via Ordinary people are Zim’s true heroes – DailyNews Live 13 August 2014 by Cathy Buckle
HARARE – There was nothing at all coincidental about the sudden flurry of activity by local municipal workers undertaking road repairs five days before Heroes’ Day.
Most roads approaching the town centre haven’t had any repairs since the last election.
In some residential areas, it’s been over eight years since people have seen a grader, JVC or even just a municipal worker with a hard broom working on the roads: storm drains are
completely full, verges have steep drop offs and potholes have spread into a maze of gullies.
Why then the predictable display of window dressing, attempting to deceive people into believing everything is in good order in small town Zimbabwe a couple of days before Heroes Day 2014?
Local authorities might pull the wool over the eyes of visiting VIPs, but not so for the ordinary people.
We’ve seen it all before: solitary roads are fixed, only those that VIPs and dignitaries will use to reach the venue of the day while all around us things fall apart and the
evidence is everywhere, in plain sight.
The irony of fixing up a few potholes to look good for VIPs happening at the same time as the economy is in a state of continued decline is impossible to ignore.
Last week the Daily News’ front page headlines: “Doom and Gloom” said it all for the dire state we are in: escalating unemployment, company closures, private and public company redundancies and the declining growth of our GDP.
Where are the new generation of heroes are as we slip back to the edge of the precipice?
We must look among ourselves because our true heroes — 34 years into Independence are the ordinary people who have seen more pain and suffering in the last 15 years than most people see in a lifetime. Our heroes are people who turn the other cheek again and again as their standard of living drops lower and lower every year.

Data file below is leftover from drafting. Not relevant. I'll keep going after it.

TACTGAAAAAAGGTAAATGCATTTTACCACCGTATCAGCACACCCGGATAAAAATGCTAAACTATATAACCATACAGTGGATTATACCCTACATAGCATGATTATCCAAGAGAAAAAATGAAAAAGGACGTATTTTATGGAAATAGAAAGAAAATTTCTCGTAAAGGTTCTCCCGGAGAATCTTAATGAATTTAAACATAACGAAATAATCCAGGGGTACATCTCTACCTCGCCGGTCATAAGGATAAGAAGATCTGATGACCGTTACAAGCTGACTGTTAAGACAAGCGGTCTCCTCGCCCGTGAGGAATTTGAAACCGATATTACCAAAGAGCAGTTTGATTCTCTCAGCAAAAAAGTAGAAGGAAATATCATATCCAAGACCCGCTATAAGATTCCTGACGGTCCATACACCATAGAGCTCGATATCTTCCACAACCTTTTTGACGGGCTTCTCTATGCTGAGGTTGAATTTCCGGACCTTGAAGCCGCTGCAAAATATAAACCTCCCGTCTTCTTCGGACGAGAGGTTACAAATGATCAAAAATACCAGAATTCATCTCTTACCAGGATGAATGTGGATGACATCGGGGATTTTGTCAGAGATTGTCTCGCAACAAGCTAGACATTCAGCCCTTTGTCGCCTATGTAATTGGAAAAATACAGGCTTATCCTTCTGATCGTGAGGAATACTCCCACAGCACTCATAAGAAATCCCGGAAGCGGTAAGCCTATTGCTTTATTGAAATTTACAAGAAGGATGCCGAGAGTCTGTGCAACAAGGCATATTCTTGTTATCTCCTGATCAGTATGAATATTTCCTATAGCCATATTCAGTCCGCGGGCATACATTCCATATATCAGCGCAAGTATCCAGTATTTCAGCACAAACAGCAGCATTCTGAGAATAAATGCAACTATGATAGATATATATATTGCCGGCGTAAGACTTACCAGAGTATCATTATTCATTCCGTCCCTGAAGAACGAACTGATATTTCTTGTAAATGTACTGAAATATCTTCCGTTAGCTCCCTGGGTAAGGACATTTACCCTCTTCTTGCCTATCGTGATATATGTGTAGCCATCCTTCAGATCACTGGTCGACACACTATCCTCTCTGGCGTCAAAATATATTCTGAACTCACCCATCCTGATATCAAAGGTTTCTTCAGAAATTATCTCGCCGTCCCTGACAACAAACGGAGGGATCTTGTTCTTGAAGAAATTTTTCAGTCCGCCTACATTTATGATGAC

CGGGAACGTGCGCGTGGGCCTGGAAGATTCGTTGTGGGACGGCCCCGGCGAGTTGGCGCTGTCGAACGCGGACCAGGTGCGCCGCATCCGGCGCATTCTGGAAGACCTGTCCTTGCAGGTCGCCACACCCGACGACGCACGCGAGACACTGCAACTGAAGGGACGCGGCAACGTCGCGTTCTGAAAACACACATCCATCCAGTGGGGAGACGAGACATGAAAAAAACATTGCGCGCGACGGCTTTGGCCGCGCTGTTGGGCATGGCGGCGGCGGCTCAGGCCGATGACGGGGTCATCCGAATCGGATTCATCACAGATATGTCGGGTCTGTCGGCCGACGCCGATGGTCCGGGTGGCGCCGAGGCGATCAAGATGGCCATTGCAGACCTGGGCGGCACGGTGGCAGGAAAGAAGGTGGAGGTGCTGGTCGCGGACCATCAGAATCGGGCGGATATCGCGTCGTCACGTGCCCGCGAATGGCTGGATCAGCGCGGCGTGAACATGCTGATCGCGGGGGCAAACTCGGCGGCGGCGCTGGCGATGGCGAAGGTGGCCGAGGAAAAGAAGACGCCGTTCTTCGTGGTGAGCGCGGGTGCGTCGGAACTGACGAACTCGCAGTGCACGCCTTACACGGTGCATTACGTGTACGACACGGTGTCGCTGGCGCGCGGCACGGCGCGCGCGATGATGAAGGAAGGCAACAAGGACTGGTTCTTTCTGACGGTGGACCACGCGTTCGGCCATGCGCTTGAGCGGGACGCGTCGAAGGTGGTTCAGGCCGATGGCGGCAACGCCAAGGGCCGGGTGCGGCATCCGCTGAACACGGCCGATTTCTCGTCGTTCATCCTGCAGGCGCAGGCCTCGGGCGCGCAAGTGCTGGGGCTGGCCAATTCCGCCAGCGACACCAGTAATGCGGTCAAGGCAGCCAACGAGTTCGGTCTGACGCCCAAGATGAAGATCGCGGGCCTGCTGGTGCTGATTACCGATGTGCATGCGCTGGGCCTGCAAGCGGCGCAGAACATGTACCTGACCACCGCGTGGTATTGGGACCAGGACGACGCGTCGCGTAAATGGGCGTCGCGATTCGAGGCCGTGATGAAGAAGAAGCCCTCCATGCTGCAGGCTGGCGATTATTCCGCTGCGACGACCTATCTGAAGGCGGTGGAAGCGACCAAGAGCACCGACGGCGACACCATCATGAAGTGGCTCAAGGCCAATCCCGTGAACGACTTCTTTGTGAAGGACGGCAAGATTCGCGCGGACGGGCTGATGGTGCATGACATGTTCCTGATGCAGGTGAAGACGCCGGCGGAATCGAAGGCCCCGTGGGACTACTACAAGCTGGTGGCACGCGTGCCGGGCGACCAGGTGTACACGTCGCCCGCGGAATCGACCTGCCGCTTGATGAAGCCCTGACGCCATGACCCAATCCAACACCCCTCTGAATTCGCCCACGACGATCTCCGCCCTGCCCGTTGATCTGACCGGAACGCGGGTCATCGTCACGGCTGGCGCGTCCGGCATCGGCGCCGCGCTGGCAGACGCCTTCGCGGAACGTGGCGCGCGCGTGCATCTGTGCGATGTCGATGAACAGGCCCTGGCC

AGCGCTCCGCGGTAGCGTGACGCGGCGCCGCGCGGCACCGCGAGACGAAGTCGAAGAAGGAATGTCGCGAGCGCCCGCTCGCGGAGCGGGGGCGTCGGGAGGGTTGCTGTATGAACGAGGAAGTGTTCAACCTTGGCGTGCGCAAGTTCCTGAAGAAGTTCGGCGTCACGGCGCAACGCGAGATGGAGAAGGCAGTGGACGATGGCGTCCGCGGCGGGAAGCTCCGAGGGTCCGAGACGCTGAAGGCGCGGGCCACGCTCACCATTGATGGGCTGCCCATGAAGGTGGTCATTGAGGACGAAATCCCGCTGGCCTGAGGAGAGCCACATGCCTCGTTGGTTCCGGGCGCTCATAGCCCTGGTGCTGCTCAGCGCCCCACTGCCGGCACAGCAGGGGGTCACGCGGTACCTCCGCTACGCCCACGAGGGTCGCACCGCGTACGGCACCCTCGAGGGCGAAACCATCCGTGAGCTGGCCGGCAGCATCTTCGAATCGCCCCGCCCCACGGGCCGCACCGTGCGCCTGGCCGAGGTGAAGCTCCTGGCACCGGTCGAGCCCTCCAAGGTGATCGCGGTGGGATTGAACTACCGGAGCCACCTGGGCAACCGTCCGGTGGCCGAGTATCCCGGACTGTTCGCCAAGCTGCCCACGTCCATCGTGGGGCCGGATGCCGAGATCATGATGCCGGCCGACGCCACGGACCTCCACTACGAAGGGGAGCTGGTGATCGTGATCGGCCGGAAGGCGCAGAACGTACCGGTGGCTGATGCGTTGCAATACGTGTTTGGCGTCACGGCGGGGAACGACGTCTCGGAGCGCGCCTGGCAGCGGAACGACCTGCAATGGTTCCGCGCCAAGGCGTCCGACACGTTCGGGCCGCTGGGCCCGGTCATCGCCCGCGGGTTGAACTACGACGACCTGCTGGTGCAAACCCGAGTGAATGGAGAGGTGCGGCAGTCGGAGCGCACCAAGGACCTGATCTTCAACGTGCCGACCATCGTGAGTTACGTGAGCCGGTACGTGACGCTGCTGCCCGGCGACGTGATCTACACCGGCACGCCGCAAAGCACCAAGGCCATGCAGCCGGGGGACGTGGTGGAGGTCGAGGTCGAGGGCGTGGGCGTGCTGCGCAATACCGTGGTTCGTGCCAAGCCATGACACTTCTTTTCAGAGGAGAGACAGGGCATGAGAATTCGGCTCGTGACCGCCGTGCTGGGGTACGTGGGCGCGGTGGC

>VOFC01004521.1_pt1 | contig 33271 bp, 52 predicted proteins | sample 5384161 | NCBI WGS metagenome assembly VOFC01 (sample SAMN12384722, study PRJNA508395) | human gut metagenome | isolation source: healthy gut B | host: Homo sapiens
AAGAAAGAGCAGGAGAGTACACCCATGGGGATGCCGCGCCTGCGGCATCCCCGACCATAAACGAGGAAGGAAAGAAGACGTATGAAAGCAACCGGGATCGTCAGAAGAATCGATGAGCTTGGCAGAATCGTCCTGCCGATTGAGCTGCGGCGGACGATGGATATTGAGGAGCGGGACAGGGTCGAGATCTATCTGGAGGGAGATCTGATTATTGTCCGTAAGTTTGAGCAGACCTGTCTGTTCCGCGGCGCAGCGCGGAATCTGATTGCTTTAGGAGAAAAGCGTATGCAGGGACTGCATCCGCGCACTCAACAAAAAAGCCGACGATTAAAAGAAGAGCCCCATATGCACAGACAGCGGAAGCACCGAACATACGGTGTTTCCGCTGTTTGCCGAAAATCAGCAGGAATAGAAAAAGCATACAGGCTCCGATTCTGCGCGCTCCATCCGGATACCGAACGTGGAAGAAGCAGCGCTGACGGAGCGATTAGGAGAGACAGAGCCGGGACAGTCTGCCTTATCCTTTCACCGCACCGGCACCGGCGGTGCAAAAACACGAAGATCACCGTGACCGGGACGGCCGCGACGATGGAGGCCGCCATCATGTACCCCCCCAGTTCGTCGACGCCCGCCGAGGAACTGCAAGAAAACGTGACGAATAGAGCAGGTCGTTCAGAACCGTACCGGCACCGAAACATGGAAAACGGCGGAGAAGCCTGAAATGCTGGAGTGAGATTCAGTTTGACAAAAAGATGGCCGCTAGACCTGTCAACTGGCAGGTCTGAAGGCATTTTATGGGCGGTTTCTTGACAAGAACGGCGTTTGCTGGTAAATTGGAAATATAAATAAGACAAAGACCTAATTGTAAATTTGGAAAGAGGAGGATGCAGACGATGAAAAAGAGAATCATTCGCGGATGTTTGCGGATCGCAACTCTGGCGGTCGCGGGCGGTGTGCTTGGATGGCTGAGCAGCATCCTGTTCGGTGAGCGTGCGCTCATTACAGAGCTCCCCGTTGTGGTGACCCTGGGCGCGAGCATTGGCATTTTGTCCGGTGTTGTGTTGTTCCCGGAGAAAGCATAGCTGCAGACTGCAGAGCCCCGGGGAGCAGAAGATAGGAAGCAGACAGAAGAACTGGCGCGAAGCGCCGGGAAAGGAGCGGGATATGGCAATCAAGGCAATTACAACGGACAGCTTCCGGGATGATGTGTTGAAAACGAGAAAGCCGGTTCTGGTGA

Zimbabwe’s everyday heroes are people who have lived through years of hunger, sickness and poverty; people who have gone without all the ingredients that make for a decent life — clean running water, electricity, employment, safe public transport and guarantees for old age.
Our everyday heroes watched helplessly as their money became worthless paper and their life savings were wiped out overnight with no sign of compensation for their loss a decade later.
Our heroes are the men and women who haven’t resorted to violence, thievery and brutality to survive.
Despite everything what happens to them, they continually look for new ways to legally make a living: selling air time; setting up stalls in flea markets and selling second hand clothes and shoes; sitting on dusty pavements and roadsides selling fruits, vegetables and consumables.
Then, there are our civil servants who keep going to work despite their wages being lower than the government’s own stated poverty datum line.
Our heroes are the 800 000 men, women and children who lost their homes and livelihoods in the government’s Operation Murambatsvina and the half a million people who lost their
homes and jobs on commercial farms when these were seized and taken with no sign of compensation over a decade later.
Lastly, there are our unsung heroes who sacrificed everything and went to the Diaspora to find work so that they could send money home to support their families.
Three to four million people have been gone for over a decade during which time they have endured loneliness, separation and isolation from their lives, homes and families.
These are Zimbabwe’s new heroes, they stand among us.